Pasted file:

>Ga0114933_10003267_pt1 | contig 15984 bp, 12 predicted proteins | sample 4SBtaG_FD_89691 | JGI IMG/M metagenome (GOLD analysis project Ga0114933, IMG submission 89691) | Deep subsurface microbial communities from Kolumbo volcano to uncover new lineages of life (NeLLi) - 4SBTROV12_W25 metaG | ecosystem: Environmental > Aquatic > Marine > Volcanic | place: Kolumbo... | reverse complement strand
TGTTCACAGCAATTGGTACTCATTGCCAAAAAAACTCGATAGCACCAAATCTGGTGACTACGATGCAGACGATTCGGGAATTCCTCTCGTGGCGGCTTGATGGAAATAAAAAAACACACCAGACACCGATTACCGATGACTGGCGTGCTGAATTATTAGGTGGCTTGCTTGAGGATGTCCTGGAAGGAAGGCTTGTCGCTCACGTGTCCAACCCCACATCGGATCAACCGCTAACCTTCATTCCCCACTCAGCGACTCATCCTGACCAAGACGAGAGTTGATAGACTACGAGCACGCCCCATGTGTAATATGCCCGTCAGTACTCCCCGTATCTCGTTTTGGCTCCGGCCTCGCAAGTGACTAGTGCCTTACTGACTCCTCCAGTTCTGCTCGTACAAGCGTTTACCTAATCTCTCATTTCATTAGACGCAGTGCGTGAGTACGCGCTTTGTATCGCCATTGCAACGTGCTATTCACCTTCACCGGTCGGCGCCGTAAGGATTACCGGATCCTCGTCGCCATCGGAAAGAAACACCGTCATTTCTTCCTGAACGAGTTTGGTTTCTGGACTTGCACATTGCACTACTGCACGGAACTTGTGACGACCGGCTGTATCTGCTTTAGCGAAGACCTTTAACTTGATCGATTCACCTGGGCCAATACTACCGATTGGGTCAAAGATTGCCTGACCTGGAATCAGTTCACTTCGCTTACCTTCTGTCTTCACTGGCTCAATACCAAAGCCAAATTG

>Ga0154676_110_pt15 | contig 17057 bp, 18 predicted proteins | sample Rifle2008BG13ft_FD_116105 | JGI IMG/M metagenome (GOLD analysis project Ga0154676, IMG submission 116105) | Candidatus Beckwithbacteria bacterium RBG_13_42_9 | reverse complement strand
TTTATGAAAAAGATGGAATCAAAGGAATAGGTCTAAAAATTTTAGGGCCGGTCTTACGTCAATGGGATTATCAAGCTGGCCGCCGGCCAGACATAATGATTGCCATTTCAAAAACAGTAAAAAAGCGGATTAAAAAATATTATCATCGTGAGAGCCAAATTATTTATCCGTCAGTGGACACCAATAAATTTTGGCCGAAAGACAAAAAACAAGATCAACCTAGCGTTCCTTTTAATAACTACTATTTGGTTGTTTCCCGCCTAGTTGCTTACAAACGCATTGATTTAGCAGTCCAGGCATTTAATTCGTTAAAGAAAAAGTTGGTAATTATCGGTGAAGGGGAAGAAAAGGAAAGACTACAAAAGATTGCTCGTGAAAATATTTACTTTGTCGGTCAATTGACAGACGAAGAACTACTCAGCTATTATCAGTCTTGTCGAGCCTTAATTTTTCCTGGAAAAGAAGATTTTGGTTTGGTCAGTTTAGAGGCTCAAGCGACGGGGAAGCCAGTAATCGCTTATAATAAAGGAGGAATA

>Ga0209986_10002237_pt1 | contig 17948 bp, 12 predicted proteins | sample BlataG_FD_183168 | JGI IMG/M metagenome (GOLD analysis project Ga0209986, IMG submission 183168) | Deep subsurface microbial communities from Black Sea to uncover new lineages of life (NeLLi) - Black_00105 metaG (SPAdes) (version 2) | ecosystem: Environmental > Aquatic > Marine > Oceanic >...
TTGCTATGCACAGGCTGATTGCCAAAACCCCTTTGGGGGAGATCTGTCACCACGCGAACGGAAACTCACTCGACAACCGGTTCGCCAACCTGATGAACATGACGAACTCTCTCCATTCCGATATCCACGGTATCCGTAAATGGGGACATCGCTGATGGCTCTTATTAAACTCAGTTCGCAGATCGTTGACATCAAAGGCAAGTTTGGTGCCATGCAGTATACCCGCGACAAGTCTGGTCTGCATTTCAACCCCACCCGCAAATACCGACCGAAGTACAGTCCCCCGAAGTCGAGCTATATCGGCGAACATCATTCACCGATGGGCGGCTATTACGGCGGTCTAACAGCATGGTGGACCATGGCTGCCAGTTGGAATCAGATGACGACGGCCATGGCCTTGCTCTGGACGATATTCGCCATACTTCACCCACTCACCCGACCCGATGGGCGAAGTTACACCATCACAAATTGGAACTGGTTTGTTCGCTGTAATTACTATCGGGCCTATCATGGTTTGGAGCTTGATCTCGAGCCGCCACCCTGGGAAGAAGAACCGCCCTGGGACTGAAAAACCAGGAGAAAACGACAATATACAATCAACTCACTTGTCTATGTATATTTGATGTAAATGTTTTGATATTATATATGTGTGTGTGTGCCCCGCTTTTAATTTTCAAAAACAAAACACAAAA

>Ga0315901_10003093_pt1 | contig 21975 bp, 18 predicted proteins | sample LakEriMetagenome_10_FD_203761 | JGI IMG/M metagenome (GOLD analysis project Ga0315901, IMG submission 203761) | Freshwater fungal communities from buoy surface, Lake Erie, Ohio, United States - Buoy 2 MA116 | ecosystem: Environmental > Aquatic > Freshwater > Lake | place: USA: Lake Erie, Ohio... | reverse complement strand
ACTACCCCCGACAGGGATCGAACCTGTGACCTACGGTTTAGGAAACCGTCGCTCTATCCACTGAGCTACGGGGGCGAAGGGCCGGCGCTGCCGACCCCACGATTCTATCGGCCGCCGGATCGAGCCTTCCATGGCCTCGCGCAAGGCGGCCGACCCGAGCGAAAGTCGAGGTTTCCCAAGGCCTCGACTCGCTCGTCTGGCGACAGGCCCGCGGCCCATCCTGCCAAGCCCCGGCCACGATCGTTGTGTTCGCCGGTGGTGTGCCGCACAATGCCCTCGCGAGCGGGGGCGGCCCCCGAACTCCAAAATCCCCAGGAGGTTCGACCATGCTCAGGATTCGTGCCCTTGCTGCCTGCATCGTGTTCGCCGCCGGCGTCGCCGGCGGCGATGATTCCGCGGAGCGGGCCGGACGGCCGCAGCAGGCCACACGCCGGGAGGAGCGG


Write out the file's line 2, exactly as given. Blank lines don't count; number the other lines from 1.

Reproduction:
TGTTCACAGCAATTGGTACTCATTGCCAAAAAAACTCGATAGCACCAAATCTGGTGACTACGATGCAGACGATTCGGGAATTCCTCTCGTGGCGGCTTGATGGAAATAAAAAAACACACCAGACACCGATTACCGATGACTGGCGTGCTGAATTATTAGGTGGCTTGCTTGAGGATGTCCTGGAAGGAAGGCTTGTCGCTCACGTGTCCAACCCCACATCGGATCAACCGCTAACCTTCATTCCCCACTCAGCGACTCATCCTGACCAAGACGAGAGTTGATAGACTACGAGCACGCCCCATGTGTAATATGCCCGTCAGTACTCCCCGTATCTCGTTTTGGCTCCGGCCTCGCAAGTGACTAGTGCCTTACTGACTCCTCCAGTTCTGCTCGTACAAGCGTTTACCTAATCTCTCATTTCATTAGACGCAGTGCGTGAGTACGCGCTTTGTATCGCCATTGCAACGTGCTATTCACCTTCACCGGTCGGCGCCGTAAGGATTACCGGATCCTCGTCGCCATCGGAAAGAAACACCGTCATTTCTTCCTGAACGAGTTTGGTTTCTGGACTTGCACATTGCACTACTGCACGGAACTTGTGACGACCGGCTGTATCTGCTTTAGCGAAGACCTTTAACTTGATCGATTCACCTGGGCCAATACTACCGATTGGGTCAAAGATTGCCTGACCTGGAATCAGTTCACTTCGCTTACCTTCTGTCTTCACTGGCTCAATACCAAAGCCAAATTG